August 31, 2022 at 2:23 pm
Gorbachev BETRAYED the soviet union. No ifs and buts.
History and aspiring leaders need to learn from gorby’s earth-shaking mistakes.
One of gorby’s worst errors (perhaps his worst) was removing andrei gromyko from post of foreign minister.
With gromyko (a man totally devoted to USSR) out of the way, gorby promoted many spineless characters to strengthen his position and inadvertently paved path for eventual dissolution.
Gorby took on the main role of dealing with western leaders when it should have been best left to a steely guy like gromyko. Gorby fully (& fatally) enjoyed the associated limelight, the trips abroad, holidays, photo ops while neglecting critical tasks at home.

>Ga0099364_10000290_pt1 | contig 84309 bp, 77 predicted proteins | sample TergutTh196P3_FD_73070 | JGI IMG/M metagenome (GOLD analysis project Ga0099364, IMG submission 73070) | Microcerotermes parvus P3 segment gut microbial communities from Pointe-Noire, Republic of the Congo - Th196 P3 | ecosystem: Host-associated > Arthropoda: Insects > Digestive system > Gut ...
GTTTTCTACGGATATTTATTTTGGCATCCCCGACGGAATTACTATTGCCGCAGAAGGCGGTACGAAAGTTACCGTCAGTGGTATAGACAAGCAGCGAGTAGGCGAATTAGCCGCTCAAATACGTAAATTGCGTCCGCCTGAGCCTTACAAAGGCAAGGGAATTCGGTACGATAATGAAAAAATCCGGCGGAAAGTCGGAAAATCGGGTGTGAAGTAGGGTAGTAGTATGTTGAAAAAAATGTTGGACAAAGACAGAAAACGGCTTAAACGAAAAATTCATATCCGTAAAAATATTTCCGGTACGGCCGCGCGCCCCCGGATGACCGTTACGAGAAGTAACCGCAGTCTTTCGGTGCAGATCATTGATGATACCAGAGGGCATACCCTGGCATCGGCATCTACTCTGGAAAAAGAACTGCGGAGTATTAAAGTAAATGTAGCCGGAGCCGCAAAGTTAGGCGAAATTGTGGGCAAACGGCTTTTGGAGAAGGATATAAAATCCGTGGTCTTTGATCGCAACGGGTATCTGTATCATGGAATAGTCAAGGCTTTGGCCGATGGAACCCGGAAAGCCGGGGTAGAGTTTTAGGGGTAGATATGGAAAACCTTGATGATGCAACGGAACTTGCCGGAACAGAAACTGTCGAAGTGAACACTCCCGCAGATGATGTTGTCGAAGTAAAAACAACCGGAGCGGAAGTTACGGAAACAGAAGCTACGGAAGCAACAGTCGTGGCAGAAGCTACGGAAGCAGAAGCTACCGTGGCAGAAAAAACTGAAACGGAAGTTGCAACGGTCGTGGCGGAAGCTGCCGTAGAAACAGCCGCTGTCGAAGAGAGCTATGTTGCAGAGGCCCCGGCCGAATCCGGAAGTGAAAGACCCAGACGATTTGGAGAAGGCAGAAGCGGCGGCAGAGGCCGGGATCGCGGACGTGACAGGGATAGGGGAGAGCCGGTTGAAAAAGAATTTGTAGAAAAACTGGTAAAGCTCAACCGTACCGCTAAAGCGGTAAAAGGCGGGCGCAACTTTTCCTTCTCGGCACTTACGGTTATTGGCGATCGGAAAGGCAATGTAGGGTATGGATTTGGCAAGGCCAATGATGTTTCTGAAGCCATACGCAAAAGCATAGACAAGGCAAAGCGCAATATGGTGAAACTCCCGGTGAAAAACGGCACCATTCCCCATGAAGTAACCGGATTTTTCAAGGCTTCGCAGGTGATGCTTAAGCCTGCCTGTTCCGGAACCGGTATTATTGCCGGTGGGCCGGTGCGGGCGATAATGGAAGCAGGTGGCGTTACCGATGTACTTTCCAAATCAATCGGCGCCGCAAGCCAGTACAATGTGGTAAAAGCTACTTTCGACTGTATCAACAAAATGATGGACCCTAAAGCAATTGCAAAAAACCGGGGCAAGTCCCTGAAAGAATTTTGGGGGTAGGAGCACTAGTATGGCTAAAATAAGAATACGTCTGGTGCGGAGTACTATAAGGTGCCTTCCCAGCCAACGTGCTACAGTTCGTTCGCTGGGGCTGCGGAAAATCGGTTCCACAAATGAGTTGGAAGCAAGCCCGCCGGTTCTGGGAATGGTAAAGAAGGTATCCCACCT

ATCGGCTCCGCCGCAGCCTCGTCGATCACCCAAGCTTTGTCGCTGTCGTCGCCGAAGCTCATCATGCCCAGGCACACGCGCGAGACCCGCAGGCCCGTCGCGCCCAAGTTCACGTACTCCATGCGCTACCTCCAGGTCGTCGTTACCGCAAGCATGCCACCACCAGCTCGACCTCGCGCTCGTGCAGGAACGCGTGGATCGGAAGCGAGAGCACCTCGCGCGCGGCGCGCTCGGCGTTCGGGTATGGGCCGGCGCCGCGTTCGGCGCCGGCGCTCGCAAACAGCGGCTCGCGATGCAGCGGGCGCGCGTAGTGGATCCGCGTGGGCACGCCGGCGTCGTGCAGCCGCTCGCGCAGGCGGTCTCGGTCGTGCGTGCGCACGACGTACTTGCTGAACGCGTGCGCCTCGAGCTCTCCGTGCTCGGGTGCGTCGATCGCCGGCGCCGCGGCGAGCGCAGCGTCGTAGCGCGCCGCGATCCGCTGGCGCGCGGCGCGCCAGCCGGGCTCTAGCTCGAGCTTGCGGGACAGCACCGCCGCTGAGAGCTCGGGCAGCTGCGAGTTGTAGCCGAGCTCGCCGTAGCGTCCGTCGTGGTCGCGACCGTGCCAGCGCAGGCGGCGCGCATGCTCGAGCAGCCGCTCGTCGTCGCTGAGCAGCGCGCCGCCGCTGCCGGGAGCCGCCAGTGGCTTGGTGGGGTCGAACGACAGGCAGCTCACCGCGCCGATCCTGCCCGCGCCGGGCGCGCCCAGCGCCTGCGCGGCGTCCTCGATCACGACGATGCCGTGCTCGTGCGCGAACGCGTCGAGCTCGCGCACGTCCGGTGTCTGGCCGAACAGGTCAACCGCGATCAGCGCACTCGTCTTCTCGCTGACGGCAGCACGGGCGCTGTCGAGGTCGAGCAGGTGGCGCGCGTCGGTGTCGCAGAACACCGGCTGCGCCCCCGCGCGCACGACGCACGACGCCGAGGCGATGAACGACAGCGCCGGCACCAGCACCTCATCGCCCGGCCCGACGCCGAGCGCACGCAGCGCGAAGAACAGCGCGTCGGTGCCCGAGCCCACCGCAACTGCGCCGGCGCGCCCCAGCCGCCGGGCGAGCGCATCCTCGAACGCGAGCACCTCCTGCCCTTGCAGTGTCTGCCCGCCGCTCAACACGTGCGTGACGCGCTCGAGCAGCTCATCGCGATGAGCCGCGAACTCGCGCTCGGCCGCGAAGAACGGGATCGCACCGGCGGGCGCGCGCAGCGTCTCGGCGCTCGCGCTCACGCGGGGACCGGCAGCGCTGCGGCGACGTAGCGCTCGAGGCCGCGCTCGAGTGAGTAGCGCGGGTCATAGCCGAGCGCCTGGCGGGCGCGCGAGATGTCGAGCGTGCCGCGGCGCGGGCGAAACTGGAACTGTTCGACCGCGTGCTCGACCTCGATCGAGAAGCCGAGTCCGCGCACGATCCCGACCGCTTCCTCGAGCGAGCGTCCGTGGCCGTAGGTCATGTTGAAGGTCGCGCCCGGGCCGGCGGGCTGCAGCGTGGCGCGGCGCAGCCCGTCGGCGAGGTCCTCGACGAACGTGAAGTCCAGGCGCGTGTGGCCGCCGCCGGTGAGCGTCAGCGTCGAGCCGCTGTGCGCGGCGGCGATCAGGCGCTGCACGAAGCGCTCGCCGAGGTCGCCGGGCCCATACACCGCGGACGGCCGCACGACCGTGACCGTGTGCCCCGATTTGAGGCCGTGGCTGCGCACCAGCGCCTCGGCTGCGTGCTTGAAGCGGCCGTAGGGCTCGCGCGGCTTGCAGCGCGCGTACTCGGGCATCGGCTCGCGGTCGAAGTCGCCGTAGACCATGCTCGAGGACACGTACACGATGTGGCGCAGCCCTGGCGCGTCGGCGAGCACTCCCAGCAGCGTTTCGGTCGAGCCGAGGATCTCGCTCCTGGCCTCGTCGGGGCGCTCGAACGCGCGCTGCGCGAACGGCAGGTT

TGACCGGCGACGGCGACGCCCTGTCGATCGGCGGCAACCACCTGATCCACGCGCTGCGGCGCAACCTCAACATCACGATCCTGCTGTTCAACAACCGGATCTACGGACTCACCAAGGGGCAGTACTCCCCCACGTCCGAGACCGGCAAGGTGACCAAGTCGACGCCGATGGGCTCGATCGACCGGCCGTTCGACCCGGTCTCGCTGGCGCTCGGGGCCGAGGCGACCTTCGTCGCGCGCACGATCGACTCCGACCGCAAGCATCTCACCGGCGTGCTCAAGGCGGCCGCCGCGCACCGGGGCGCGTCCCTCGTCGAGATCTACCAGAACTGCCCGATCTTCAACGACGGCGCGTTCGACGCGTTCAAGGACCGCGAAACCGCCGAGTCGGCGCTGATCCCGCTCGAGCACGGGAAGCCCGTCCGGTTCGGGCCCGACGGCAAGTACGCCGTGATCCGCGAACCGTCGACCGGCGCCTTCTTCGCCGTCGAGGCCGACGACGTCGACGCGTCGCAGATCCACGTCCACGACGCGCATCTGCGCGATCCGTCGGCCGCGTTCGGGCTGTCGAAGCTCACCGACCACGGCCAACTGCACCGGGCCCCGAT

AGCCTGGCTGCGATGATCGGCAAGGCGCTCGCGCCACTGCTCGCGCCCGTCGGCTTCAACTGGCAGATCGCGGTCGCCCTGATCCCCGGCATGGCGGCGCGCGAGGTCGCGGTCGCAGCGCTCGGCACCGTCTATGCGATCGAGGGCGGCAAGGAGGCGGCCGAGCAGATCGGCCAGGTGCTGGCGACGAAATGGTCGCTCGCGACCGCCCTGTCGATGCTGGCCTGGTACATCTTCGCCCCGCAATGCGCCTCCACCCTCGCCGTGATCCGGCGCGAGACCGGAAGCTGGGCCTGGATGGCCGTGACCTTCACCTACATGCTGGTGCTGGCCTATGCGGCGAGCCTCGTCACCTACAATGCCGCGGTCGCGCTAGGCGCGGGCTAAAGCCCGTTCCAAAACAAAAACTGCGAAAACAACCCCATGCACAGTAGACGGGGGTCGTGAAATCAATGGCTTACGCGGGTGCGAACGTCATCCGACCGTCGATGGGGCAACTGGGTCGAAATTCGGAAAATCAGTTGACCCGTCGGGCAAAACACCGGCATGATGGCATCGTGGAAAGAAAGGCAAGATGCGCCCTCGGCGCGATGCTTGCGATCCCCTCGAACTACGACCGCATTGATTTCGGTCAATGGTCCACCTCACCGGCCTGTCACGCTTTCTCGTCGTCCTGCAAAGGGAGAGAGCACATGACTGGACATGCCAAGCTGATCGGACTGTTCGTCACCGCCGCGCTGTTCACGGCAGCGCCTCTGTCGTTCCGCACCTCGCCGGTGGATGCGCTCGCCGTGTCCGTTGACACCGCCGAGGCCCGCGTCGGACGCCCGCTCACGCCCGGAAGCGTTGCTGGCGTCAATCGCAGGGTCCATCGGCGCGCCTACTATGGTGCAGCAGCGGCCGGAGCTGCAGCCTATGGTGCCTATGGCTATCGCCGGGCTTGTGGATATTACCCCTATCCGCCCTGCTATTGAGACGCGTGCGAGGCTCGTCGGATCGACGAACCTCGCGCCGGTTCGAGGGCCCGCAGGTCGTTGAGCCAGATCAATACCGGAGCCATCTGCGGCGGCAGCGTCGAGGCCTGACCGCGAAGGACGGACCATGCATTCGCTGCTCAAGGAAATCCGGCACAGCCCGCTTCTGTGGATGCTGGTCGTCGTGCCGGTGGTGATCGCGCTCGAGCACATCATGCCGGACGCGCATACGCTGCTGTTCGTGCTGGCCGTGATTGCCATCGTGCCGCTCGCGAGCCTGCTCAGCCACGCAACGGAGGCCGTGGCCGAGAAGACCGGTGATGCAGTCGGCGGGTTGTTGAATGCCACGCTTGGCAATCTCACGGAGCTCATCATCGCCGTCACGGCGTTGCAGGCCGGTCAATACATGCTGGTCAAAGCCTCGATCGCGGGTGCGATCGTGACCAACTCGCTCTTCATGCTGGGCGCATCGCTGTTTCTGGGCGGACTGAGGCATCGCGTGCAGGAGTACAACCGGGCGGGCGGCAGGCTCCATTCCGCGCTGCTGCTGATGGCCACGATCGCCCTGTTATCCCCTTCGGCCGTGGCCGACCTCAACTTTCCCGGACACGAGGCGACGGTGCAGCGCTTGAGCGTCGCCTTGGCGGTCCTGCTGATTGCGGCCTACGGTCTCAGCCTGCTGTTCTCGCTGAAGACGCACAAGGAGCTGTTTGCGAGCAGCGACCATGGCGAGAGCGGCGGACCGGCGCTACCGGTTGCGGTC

That’s a VALUABLE lesson for all aspiring leaders to learn. Never be in charge of everything, let real experts handle real minefield of foreign dealings and focus on the job at hand.
There is a BIG grain of wisdom in the adage jack of all trades but master of none.
from Russia with love
August 31, 2022 at 3:56 pm
Gorbachev is an ambiguous figure. it is impossible to say unequivocally who is hated in Russia more – Gorbachev or Hitler. Opinions about his funeral also differed. there are those who believe that it is tedious to build his grave immediately in the form of a public toilet. another part of the population believes that his corpse should be sent abroad and he has no place in Russian soil.
one thing can be said unequivocally – the hatred of the Russian population towards Gorbachev is very great.